What If Series Presents Storing Long Term Food Items



Embedded in our minds is the worrisome mantra, “what if” that spans topics from safety and financial security to the health of loved ones, pets and self. Pondering “What can I do?” leads to a proactive decision to invest time in the ultimate insurance policy – valuable life skills comprising security, shelter, food, water and medical care! In any emergency from extreme weather to a personal disaster, you have the power to take charge of your fate by making plans and taking action!

Humans have a fond connection to items of comfort. On the top of the list is food, following a lengthy list of items defined by a feeling of well-being or consolation. Perhaps the recipe has an association to childhood or Mom’s home cooking, or containing chocolate or high sugar! As needs arise, the first step is to open pantry and cupboard doors and start extracting frequently used ingredients. Did you ever think about how often you open containers of sugar, flour, baking soda and salt? Rather than continue to purchase small bags, why not invest in bulk and start a long-term storage pantry?

Reaching Maximum Shelf Life

Almost every container, whether plastic, papered or boxed, is not meant for sustainability. Bread wrapped in plastic bags eventually leads to mold if not eaten quickly. The solution is to change the food’s environment to ensure prolonged and stable shelf-life. Dry pasta left in its original packaging will last up to two years. Add eight years if vacuum sealed, and kept at a stable temperature of 70 degrees. While you can reseal bags, consider Mason jars and reuse the lid.

  • With a hand-held, battery-powered sealer for regular and wide-mouth jars, consider having on-hand frequently used items, such as coffee, bulk-loose teas, rice, beans, dehydrated soups, bouillon powder and salt. Just grab a quart jar and use until emptied!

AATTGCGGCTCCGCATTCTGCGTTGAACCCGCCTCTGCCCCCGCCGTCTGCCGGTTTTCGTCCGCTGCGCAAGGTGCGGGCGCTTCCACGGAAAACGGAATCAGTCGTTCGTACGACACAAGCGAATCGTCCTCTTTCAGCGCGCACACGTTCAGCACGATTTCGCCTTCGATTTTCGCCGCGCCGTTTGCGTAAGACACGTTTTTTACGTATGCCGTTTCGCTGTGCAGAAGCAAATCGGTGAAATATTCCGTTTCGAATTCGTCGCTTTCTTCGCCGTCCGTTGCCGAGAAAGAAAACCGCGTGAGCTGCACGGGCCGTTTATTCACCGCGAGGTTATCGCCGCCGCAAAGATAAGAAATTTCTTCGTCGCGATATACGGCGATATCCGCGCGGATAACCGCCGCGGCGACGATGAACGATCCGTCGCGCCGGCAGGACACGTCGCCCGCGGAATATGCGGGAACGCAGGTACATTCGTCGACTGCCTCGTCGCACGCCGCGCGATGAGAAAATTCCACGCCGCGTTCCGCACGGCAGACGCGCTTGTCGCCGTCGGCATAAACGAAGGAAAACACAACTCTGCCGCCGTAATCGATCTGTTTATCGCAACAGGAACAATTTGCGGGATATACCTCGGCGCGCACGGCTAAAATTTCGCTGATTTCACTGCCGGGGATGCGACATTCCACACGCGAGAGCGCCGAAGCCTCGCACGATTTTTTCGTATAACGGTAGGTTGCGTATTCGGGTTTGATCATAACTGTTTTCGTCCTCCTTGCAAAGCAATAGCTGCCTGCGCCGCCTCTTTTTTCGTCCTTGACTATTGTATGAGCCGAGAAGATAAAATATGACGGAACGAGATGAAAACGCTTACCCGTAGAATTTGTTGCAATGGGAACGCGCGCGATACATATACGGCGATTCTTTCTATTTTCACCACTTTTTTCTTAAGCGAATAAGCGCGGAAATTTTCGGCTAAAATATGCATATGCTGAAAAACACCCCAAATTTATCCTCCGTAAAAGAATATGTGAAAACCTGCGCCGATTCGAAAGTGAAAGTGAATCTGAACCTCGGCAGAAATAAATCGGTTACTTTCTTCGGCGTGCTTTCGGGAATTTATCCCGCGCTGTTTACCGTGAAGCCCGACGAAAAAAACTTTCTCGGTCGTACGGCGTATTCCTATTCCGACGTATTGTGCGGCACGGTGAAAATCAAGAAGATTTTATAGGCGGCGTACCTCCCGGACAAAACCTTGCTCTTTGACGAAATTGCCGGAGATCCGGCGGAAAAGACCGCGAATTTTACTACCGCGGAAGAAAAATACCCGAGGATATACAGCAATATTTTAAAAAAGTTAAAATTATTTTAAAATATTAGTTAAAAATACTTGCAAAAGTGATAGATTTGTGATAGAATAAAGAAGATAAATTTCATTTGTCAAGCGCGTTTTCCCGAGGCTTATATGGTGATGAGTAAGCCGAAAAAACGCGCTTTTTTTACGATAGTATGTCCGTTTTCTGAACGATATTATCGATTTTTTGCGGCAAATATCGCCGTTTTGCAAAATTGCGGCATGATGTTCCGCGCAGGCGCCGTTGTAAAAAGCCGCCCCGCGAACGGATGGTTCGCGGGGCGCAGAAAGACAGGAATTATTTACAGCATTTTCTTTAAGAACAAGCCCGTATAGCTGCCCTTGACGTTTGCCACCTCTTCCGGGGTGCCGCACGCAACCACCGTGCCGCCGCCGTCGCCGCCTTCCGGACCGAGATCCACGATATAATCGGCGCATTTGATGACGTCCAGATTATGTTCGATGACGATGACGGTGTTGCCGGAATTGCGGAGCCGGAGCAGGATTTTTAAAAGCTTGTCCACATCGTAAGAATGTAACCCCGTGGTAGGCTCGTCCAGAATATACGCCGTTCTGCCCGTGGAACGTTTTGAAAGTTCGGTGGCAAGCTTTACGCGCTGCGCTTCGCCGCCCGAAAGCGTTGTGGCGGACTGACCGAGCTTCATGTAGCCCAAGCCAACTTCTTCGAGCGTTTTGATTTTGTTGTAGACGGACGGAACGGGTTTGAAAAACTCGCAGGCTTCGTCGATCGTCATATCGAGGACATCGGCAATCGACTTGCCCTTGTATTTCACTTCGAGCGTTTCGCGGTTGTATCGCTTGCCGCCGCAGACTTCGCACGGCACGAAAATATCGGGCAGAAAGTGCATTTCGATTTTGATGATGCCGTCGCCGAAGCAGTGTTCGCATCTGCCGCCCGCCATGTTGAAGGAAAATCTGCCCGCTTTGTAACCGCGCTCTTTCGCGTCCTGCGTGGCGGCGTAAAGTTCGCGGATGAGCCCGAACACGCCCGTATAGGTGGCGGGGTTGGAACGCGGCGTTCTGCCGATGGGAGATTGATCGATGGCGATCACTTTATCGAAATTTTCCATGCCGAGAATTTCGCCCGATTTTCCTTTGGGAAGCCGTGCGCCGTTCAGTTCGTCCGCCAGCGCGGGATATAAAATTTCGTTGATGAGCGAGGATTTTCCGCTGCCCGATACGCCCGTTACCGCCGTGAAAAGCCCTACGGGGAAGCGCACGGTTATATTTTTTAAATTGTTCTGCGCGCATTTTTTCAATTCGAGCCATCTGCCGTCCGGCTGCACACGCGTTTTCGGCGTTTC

Tip: Place a paper towel over powdered contents, such as pancake, biscuit and muffin mixes, ensuring particles do not compact hoses and corrupt the device.

FACT: Hard candies like lollipops and Jolly Ranchers have an indefinite shelf life. Peppermint candies last five years! Love dark chocolate? When stored in an airtight container and placed in a cool, dark place, it can last up to three years.

Calcium, Vitamin C and Electrolytes

Bottled water is a must-have when creating a list of essential items. Don’t forget other types of liquids, which add to overall health and nutrition.

  • Canned seltzer water lasts indefinitely and improves acid reflux and constipation.
  • Unopened canned, powdered milk can last well beyond the “best by” date, approximately a decade, and a good substitute for calcium.
  • Tang provides calcium and vitamin C while boosting energy levels.
  • Gatorade increases hydration through percentages of bicarbonate phosphate, calcium, citric acid and potassium.
  • Other options include canned pineapple, vegetable juice and chicken stock!

FACT: Non-fat powdered milk has a shelf life of 15-20 years.

#10 Cans

Gatherings with family and friends require investing in bulk foods, especially if canned to reduce overall cost. Beyond the vegetables, beans and fruits you can obtain from grocery, warehouse and big-box stores, there are opportunities to buy breakfast, lunch, dinner and snacks with a shelf-life up to 30 years. Start searching online to buy individual or in paired boxes. Research local locations, such as the LDS Cannery, which is open to the public!

FACT: Dehydrated or freeze-dried foods may store for 20 to 25 years.

Buckets and Bags

Most buckets come with a difficult to pry open, snappable lid. The next best option is a Gamma lid, transforming a container into a resealable, airtight and leak-proof storage unit. The BPA-free plastic lid spins open, allowing easy access to retrieve another beneficial storage item, the Mylar bag. Available in multiple sizes, the bag creates an effective oxygen barrier while protecting the contents from light, moisture and the threat of insects! Just imagine how easy it would be to contain flour, Jasmine rice, sugar, baking soda or salt. With labels and dates, anyone can access the bucket and bag, toss in an oxygen absorber and reseal with an iron or hair straightener!

FACT: Never throw away apple cider vinegar, bouillon cubes, corn starch, corn syrup, hardtack, honey, hard liquor, maple syrup, soy sauce, sugar, vanilla extract, white rice or white vinegar; it lasts forever!

Start small! Consider earmarking $40 monthly to increase your food storage supplies! You’re planning for the “what-if” moment, which could be soon or later!

Next Month: Disaster-Proof Your Home


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